What would an unregulated banking system look like? Could an unregulated banking system possibly serve people less well than the current system does?
Some people look at the current system’s failures and say, “We could improve this system if we had tighter regulation.” Others look at the same failures and think, “If only we could deregulate banks along with the entire financial services industry, we would have a much healthier banking system.”
A few points come up here. First, deregulation does not mean an end to fraud prevention. Public authorities always have a responsibility to prevent fraud. Prevention of fraud does not require the strict oversight we associate with regulation. It requires swift punishment of liars and cheats.
Second, deregulation means the whole shmear has to go. No more federal reserve. Small community banks can start up just like any other small business. Large banks can fail, just like any other large business. Let know-how and hard work determine who wins and who does not in the financial services industry.
Third, too big to fail is a load of claptrap, and the people who made up that phrase know it. They made it up to cover the crime they were about to commit, which was to turn over billions of dollars in the public treasury to banks that had failed. How did those banks strong-arm the officials in charge of the public treasury? By suggesting that if they went down, they would take the entire financial system down with them. The officials quailed and took what they thought was the safe route.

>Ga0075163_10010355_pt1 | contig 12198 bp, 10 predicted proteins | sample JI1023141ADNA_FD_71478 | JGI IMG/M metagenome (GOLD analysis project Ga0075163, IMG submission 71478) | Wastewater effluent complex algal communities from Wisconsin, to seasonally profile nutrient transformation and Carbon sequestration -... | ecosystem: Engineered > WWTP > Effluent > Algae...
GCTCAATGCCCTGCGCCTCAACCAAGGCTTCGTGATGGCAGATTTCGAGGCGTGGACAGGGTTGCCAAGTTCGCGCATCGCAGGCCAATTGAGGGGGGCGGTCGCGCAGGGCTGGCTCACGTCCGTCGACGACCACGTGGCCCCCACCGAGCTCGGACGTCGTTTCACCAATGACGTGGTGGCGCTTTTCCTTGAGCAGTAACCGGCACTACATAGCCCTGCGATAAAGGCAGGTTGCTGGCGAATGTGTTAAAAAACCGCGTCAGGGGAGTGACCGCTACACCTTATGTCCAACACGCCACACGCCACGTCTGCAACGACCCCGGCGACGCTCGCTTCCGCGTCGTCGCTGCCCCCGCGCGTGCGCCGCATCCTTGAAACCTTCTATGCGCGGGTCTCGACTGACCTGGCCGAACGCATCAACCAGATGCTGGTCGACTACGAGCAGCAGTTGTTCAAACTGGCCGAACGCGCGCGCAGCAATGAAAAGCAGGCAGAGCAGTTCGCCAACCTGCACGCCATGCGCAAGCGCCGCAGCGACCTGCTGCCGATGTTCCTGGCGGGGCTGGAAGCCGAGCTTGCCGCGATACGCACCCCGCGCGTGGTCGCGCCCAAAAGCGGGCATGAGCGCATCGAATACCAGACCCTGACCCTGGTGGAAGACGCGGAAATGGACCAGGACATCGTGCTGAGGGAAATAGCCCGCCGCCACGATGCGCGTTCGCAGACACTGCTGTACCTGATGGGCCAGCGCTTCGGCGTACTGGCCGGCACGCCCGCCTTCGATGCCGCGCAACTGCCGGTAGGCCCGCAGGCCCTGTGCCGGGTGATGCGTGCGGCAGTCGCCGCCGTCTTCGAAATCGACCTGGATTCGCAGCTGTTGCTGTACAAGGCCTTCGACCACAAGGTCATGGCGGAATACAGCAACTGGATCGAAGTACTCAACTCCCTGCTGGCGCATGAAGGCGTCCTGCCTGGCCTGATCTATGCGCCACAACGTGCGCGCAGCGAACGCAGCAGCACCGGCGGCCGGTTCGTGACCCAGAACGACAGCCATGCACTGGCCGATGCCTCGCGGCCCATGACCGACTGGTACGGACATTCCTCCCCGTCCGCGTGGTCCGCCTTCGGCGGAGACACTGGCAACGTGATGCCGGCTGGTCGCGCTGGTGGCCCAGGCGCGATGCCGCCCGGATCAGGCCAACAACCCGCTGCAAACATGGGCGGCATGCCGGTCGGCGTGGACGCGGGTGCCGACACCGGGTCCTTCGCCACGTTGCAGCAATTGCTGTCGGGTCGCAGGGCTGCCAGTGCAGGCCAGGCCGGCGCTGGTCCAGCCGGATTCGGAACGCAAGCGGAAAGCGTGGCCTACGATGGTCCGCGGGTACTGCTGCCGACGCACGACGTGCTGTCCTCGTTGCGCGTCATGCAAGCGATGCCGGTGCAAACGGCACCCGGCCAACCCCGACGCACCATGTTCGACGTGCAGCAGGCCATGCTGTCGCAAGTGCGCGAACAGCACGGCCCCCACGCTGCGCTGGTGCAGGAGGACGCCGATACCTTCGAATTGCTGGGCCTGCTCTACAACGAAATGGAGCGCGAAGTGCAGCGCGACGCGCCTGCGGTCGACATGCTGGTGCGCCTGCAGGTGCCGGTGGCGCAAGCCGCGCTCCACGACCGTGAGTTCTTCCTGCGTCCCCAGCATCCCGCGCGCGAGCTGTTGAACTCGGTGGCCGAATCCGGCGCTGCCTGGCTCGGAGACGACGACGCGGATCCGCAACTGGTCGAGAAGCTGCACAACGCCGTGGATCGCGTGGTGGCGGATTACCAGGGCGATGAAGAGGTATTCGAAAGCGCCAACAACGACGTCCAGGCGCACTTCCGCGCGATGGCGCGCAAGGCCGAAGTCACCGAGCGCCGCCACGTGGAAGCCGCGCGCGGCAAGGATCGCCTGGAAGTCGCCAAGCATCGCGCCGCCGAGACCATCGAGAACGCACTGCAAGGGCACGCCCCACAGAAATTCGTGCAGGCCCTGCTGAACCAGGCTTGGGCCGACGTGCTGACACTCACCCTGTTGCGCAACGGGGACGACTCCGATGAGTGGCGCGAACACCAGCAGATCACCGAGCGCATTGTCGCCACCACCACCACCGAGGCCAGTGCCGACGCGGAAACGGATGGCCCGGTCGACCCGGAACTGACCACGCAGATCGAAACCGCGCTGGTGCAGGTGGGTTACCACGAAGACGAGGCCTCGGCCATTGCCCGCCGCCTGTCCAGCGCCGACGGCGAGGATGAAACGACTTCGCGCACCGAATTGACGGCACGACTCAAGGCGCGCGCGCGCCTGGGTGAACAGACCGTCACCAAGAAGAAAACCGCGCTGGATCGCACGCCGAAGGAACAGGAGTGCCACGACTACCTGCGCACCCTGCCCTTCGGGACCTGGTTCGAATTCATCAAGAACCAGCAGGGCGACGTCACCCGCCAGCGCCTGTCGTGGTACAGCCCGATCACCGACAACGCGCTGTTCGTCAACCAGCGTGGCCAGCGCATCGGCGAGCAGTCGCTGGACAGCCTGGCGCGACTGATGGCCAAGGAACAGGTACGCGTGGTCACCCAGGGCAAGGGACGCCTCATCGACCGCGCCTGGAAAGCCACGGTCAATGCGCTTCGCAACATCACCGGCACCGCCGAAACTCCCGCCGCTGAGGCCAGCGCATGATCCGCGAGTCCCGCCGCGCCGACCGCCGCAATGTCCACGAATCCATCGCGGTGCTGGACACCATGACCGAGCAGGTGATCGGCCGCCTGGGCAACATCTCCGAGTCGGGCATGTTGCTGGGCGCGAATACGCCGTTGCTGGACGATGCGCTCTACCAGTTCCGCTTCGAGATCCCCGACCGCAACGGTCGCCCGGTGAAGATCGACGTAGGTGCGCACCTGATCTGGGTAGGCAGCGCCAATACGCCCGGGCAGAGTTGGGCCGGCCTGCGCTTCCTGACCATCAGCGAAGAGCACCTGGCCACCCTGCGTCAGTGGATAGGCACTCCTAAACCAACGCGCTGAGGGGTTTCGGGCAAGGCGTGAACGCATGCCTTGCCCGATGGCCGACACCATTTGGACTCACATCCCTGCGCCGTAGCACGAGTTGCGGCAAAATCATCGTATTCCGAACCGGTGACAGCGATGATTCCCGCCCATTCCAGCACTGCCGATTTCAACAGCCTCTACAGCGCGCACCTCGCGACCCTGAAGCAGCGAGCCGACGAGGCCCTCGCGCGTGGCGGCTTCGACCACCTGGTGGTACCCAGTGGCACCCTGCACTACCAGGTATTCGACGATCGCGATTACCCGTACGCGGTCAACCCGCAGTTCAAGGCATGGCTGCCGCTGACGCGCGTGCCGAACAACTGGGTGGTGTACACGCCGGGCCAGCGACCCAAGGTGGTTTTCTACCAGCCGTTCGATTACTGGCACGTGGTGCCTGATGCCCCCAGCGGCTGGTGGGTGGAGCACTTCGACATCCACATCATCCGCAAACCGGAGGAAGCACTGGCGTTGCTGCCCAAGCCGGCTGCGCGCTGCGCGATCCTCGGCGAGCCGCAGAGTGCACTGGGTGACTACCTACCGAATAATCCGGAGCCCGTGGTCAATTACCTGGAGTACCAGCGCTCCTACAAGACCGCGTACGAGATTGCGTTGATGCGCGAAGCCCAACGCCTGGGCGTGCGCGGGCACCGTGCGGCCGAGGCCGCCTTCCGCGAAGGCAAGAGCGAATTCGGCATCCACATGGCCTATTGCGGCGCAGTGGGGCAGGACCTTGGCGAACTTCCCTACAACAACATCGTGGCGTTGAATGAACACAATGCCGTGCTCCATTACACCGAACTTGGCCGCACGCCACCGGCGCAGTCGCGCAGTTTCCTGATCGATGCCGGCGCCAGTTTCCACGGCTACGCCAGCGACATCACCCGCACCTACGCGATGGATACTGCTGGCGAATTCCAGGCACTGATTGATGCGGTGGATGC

Today’s regulatory regime is intended to prevent bank panics and financial system panics. We had a lot of panics in this country during the nineteenth century. The monetary system – along with other elements of the nation’s finances – were not stable entities, to say the least. You couldn’t be sure about the value of your paper money, the value of your stocks, the value of your IOUs, the value of your real estate, or the value of almost anything you might hold. That’s why gold was so popular! So we regulated the financial system to prevent panics, and to give people more confidence in the value of their bank accounts, their investments, and their loans. The efforts to regulate began in earnest during the progressive era, with the establishment of the federal reserve system.
We have seen the results of these efforts over the course of one hundred years. This year the federal reserve system has its one hundredth birthday. Look over the last century and ask whether regulators would care to point to their record of success. For people who never saw a problem the government couldn’t solve, the record probably looks pretty good. For people who are skeptical of government’s ability to solve problems, you might say panics have become less frequent, but more severe when they do occur. As with so many things, we do not find a lot of agreement about the efficacy of regulation for banks and financial services.
In part two, we’ll take a longer look at the qualities we might expect to see in a deregulated environment for financial services.